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Mobile game to serve as recruitment tool for future miners

Developed by Science North and the Canadian Institute for Mining, Metallurgy and Petroleum, Mine Evolution lets players find, build, operate and close down their own mine
A still image from the menu screen of the Mine Evolution game, which was unveiled Nov. 9 at Dynamic Earth.

The Sudbury developers of a new mining-based video game hope to win over young people with the story of mining, new technology and teaching people that mining can be done in an environmentally safe way. 

Details of the new game were unveiled at a news event held at Dynamic Earth on Nov. 9.

The game is called Mine Evolution and is a collaboration between Science North and the Canadian Institute for Mining, Metallurgy and Petroleum (CIM). 

The developers hope the game, which can be downloaded free on Google Play or the Apple App Store, will be used as a joint education awareness and recruiting tool.

At the Nov. 9 launch, Mine Evolution was unveiled to around 100 students from St. Charles College and Lo-Ellen Park Secondary School, who were gathered in the Dynamic Earth Epiroc theatre.

Samantha Espley, chair of the joint project between Canadian Institute for Mining, Metallurgy and Petroleum (CIM) and Science North, speaks at the Nov. 9 launch of the Mine Evolution video game that was developed jointly by CIM and the city’s science centre. Len Gillis /

Samantha Espley, the chair of the CIM–Science North joint venture project, said once the students download the new app, they would discover the reality of Canadian mining.

"As you have heard already, it showcases top technology advancements from our CIM leading experts and so this is not myth in this game. This is reality. These are real technical facts and I hope you learn them through playing the game," said Espley.

She said the game is based on two key values; one is that people matter most and the industry needs to ensure that people can work safely and their communities benefit from being part of mining.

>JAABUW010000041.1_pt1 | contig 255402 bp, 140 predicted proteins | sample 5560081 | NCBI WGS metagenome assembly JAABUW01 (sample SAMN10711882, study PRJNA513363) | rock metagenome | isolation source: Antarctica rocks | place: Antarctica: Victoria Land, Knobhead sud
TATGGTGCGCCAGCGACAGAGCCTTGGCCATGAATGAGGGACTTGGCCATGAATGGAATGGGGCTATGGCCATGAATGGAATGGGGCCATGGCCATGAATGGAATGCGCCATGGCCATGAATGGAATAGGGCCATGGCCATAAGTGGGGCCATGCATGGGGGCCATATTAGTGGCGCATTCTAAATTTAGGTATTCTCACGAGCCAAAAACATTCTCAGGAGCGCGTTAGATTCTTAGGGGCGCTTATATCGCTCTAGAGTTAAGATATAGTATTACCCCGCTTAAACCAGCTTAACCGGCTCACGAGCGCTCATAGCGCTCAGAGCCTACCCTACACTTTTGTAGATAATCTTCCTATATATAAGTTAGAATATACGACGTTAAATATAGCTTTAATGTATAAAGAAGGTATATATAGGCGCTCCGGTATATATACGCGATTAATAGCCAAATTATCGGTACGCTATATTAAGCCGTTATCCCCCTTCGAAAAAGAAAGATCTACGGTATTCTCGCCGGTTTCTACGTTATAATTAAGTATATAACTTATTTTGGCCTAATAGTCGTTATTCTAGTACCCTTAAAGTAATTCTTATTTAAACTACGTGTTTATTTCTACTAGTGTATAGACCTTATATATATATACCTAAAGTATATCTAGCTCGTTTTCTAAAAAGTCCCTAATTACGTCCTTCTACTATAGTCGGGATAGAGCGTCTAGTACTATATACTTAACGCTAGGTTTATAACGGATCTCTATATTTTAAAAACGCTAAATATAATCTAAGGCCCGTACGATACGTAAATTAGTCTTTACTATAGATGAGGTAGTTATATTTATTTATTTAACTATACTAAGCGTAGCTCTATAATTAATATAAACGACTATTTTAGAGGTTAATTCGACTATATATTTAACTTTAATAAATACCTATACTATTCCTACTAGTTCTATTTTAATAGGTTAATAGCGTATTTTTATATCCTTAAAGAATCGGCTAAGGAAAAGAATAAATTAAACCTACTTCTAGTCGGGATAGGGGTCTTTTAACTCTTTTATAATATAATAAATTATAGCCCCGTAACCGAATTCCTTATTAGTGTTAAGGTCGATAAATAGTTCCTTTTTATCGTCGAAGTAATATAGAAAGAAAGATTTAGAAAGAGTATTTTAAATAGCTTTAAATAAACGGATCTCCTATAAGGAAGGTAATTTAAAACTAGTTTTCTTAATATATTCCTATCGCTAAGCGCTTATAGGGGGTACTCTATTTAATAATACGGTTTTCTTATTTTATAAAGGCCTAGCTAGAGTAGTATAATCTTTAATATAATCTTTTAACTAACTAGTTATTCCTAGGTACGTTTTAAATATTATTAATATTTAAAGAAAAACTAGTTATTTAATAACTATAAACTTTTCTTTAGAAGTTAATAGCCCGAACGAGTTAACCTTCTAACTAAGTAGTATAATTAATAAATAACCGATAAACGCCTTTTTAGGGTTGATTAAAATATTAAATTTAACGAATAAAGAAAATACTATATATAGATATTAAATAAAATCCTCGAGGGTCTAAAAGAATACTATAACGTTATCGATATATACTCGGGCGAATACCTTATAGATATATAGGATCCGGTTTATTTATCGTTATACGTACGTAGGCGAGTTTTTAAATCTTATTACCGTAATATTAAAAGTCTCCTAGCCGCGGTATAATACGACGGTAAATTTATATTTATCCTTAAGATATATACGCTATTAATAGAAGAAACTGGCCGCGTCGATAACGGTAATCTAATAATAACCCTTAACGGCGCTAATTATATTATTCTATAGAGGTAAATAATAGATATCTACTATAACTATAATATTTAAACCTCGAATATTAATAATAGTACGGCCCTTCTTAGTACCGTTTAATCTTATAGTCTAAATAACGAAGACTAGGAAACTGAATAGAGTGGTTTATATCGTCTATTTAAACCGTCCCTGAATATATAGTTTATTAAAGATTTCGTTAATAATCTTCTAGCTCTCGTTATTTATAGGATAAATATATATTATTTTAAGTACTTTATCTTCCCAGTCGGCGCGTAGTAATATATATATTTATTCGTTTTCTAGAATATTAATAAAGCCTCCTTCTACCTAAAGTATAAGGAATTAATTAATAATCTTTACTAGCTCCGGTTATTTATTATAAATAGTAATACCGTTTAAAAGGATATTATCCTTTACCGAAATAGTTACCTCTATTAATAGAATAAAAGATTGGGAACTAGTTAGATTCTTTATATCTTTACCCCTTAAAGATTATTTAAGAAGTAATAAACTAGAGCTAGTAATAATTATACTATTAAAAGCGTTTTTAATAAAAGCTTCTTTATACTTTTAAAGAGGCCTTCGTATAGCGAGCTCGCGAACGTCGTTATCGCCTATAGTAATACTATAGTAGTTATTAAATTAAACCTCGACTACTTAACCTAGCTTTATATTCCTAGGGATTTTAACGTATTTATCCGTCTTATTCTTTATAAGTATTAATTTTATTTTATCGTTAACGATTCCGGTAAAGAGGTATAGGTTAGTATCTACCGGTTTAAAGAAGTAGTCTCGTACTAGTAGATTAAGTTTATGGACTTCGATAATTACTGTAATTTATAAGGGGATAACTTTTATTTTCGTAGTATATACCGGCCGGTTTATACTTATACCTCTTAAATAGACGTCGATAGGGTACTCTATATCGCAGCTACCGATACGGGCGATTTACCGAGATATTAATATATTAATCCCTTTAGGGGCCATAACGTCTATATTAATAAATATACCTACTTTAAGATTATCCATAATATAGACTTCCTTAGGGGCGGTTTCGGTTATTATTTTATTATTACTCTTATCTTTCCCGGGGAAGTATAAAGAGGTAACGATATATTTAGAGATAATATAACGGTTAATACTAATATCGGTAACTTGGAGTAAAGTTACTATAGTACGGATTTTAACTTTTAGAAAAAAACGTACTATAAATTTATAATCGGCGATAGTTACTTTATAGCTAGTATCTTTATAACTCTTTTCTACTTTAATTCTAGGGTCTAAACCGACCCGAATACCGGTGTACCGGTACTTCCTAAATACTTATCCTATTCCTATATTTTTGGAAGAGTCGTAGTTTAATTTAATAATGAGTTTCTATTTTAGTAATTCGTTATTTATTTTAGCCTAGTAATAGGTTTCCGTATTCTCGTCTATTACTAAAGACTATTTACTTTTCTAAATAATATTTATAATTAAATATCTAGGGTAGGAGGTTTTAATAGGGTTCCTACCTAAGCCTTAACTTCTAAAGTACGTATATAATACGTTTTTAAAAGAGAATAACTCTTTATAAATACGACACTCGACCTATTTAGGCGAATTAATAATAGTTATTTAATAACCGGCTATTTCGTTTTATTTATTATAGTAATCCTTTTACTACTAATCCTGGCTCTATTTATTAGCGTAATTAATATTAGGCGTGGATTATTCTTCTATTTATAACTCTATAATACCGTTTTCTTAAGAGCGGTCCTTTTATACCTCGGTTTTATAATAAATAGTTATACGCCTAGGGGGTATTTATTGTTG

"The second value is that we need to protect our planet …. And we need to do that as environmental stewards,” Espley said. “So trying to shrink the footprint as much as possible when we operate our mines and our plants. And when we're done, and we close the facilities, we bring it back to its natural state."

Greater Sudbury Mayor Paul Lefebvre said he liked the new game because it presented the story of mining in a way that young people can readily identify with. 

He said he remembered the early planning for the game back when he was the Sudbury MP.  Lefebvre said he remembered liking the idea, but did not know who could put it together into a video game. He said when he learned that Science North was involved in the project, he knew it would succeed.

Lefebvre said he is not an avid videogame player, so he asked some staff members to try to game.

"So they actually went out and they tested it out and they said it was it was awesome," said Lefebvre.

Jennifer Beaudry, a senior manager at Dynamic Earth, shows off the Mine Evolution video game that was unveiled Nov. 9 at Dynamic Earth. Len Gillis / Sudbury.Com

The game itself features 3D animation showing a mine at work. Players are invited to create a mine in any part of Canada, how to search for minerals, choose options of how to provide energy to the mine as well as options for financing and environmental choices. Points are awarded for making good choices. The app also features a series of "mini-games" or challenges for the player. 

Jim Lundrigan, chair of Science North’s board of trustees, told the students that he is involved in the mining industry (Technica Mining) and hopes the game will pay off by generating new interest.

"Speaking from experience from my own company, we're very short of skilled people to actually do the work. So I'm expecting Mine Evolution to inspire incoming generations to get involved in the industry," he said.

"By stimulating interest in the many varied career choices in mining. They range from high tech equipment operation, geology, engineering, and many other support roles. We need a skilled workforce in the sector to secure critical minerals we require," Lundrigan said.

The game is bilingual and Science North has provided pan-Canadian education curriculum link resources, lesson plans and activities for teachers to use in their classroom.

Len Gillis covers mining and health care for